I have custody and I need to move for work, what do I need to do?


While getting a new job or a promotion at work can be rewarding, it is big decision that affects many things. It can come with a requirement of having to relocate to another state or even to another country. In most instances, a court order will state whether a parent has the right to relocate a child’s primary residence. If your court order does not state that you are restricted to a certain area, in legal terms this is referred to as a “geographical restriction”, then you can relocate with the child to wherever you desire. Before you make plans for the move, make sure that have you read and understand the court order in its entirety to ensure you are not restricted in any way.

In addition to making sure you can move, you will also want to comply with any provisions that require you to notify the other parent. Most court orders from Texas will have some sort of notice requirement. If you have a notice requirement and no geographical restriction, don’t be surprised if you get served with a modification suit after giving the other parent notice of your intent to move. The other parent can file a modification suit requesting that the Court now order that you cannot move. If this is the case, remember that as long as there is not a court order that says you cannot move, you can move. However, by doing so you are taking the risk that a Judge may order you to come back or may order that the child stay with the other parent. It is best to have the issue addressed before you leave if this happens, but sometimes it is not possible.

If you are not sure if you have a restriction or a notice requirement, it is best to seek the advice of a child custody attorney to help you fully understand your court order and know what your obligations are before you plan to make the move. Do not wait until it is time to move as sometimes, the Court system does not move as quickly as we would like. You could be stuck in litigation for a long time, sometimes it can even be years. Depending on what party you are, this could be a pro or a con.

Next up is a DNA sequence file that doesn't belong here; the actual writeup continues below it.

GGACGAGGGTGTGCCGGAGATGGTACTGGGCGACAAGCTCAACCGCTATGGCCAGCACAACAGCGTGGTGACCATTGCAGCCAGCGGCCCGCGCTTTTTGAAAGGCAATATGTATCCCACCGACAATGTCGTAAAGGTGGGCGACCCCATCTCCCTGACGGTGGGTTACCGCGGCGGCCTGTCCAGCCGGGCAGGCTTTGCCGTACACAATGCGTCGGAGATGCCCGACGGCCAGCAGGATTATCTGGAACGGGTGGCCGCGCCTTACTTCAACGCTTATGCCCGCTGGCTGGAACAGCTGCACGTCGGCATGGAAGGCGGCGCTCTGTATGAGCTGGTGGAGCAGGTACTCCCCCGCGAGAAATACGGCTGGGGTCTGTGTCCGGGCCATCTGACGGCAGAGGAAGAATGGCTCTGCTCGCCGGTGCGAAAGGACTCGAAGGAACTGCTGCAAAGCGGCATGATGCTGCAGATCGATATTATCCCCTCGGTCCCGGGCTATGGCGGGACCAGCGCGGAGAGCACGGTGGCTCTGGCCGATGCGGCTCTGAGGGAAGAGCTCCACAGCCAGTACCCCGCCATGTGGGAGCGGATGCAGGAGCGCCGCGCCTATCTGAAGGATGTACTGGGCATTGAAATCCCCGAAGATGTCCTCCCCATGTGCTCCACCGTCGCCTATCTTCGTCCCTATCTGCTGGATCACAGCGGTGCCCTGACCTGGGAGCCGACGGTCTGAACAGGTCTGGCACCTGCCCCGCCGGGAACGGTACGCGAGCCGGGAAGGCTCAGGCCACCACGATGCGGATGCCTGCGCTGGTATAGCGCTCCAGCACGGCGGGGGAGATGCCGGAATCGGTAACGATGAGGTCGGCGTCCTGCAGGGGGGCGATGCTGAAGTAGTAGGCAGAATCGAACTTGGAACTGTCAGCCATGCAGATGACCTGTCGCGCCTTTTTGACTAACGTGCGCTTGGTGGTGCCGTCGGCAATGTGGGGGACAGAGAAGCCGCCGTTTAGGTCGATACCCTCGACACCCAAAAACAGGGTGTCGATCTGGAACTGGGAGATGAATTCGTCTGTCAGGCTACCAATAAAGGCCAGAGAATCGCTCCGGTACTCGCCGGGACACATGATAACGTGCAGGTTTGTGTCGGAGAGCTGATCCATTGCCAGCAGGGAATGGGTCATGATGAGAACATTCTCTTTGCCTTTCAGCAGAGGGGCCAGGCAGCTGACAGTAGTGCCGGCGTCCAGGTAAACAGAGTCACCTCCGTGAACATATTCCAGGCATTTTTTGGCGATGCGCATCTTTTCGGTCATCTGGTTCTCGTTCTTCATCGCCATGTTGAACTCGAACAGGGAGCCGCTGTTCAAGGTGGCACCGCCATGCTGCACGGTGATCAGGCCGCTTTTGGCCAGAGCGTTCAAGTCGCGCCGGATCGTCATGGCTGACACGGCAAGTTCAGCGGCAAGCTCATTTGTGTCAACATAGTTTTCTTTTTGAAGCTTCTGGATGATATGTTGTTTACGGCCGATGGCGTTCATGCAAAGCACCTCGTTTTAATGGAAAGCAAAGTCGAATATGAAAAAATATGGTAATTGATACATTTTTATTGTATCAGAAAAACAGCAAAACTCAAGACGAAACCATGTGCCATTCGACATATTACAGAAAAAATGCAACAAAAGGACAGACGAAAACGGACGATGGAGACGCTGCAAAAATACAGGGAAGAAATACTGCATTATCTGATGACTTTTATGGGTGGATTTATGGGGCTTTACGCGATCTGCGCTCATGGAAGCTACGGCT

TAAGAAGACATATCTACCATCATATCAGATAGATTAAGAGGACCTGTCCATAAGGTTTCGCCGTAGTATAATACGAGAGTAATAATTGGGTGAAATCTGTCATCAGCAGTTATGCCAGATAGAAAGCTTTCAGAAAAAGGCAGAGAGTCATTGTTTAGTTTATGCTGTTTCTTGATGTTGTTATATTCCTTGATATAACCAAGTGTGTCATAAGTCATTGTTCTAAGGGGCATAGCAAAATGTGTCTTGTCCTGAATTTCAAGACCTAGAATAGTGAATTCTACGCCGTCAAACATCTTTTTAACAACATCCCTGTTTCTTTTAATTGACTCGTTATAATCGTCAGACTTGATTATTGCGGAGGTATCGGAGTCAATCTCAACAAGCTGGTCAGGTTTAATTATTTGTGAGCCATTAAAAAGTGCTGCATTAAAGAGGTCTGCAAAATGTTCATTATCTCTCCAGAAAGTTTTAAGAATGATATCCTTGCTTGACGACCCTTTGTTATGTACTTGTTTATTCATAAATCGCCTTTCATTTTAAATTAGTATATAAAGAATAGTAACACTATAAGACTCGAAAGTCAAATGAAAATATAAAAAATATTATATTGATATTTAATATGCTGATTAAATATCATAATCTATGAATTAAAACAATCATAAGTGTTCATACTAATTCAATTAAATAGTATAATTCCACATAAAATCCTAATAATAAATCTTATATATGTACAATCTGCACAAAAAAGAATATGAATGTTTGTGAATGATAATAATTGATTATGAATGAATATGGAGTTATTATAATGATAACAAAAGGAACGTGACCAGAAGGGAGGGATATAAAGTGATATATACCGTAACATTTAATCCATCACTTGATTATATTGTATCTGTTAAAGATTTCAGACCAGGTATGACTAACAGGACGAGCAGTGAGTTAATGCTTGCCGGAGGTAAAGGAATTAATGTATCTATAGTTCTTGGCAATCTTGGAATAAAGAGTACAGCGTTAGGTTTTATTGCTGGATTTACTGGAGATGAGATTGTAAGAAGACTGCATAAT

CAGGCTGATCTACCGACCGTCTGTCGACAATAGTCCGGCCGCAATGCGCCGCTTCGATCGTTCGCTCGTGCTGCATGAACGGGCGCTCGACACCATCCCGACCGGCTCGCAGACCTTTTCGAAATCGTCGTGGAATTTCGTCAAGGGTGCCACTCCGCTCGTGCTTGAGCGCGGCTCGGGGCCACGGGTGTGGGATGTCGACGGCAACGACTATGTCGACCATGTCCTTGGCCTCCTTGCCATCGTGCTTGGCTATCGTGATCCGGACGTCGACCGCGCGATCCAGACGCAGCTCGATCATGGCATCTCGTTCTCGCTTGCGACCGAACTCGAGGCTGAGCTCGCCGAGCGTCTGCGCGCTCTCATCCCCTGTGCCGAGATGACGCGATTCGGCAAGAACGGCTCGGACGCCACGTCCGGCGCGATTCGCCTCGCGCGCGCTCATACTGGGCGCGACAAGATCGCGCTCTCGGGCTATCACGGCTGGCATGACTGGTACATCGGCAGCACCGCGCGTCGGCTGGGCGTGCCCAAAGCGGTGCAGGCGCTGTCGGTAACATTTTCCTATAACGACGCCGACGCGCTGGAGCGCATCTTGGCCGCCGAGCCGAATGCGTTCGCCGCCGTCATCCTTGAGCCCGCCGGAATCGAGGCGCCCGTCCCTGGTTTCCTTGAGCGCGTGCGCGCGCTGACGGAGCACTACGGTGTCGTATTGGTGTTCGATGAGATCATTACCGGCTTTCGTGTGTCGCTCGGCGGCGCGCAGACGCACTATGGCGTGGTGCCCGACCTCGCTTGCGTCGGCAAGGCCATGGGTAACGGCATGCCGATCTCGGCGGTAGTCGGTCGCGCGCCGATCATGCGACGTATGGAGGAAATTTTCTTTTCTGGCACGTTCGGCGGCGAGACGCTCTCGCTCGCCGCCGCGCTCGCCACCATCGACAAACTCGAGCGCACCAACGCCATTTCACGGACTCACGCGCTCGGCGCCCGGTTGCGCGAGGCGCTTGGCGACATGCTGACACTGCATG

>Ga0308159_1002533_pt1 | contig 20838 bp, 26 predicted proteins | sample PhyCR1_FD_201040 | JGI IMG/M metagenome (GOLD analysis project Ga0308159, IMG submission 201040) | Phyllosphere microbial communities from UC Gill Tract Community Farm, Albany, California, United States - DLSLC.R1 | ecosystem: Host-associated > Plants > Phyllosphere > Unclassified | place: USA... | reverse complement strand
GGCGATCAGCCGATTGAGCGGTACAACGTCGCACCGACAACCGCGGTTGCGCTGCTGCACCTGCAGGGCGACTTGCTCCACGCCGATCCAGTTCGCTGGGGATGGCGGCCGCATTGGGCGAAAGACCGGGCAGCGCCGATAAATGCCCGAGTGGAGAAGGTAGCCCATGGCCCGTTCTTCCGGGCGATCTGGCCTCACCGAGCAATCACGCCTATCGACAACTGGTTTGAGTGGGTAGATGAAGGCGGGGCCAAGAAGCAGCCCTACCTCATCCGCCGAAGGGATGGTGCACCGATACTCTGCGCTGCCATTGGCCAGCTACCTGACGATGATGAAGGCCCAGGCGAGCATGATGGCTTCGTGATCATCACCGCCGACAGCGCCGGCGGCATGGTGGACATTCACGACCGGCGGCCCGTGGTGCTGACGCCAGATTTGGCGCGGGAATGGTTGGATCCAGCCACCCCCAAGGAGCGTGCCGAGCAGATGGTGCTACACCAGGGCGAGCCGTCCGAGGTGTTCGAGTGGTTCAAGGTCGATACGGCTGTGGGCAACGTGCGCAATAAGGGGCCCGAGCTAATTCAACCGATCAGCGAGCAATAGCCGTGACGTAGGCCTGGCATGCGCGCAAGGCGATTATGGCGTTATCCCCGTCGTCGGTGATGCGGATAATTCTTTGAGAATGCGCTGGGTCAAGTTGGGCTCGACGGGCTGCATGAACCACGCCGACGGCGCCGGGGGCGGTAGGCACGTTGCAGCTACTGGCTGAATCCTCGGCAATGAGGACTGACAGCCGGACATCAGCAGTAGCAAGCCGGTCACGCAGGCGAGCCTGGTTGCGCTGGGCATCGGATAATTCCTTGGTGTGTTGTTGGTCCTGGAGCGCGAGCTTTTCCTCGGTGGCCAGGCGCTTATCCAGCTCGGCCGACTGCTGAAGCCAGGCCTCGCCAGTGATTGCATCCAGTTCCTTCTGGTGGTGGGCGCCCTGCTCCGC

One of the most important factors a Judge will likely consider when being asked to lift a restriction is how involved the other parent has been with the child. Asking a Judge to allow a parent with a geographical restriction to move can be a difficult task, especially if the other parent is heavily involved in the child’s life. If the other parent has not been involved in your child’s life, you would want to provide evidence to the Judge, such as:

  • calendar for missed days of visitation
  • phone records to show a lack of communication with the child
  • medical records to show what parent maintains the child’s medical care and attends appointments
  • daycare records to show who drops off and picks up the child and who gets the child in the event of sickness or an emergency
  • school records to show who meets with teachers, counselors, etc.
  • text messages, emails or social media posts that can document a lack of care for the child
  • history of delinquent child and/or medical support payments

If the other parent has a history of being non-existent and not really involved in the child’s life, a Judge is more likely to lift a geographical restriction.

If you foresee a relocation in your future, consult with an attorney as soon as you can to know your options. If you have a case that is still pending and a court order has not yet been signed, make sure you consider the possibilities of the future when agreeing to any type of restriction. The last thing you want to be faced with is having to quit your job to move back, having to defend yourself in an enforcement action or having to make the choice between your new job and being the parent that has custody.

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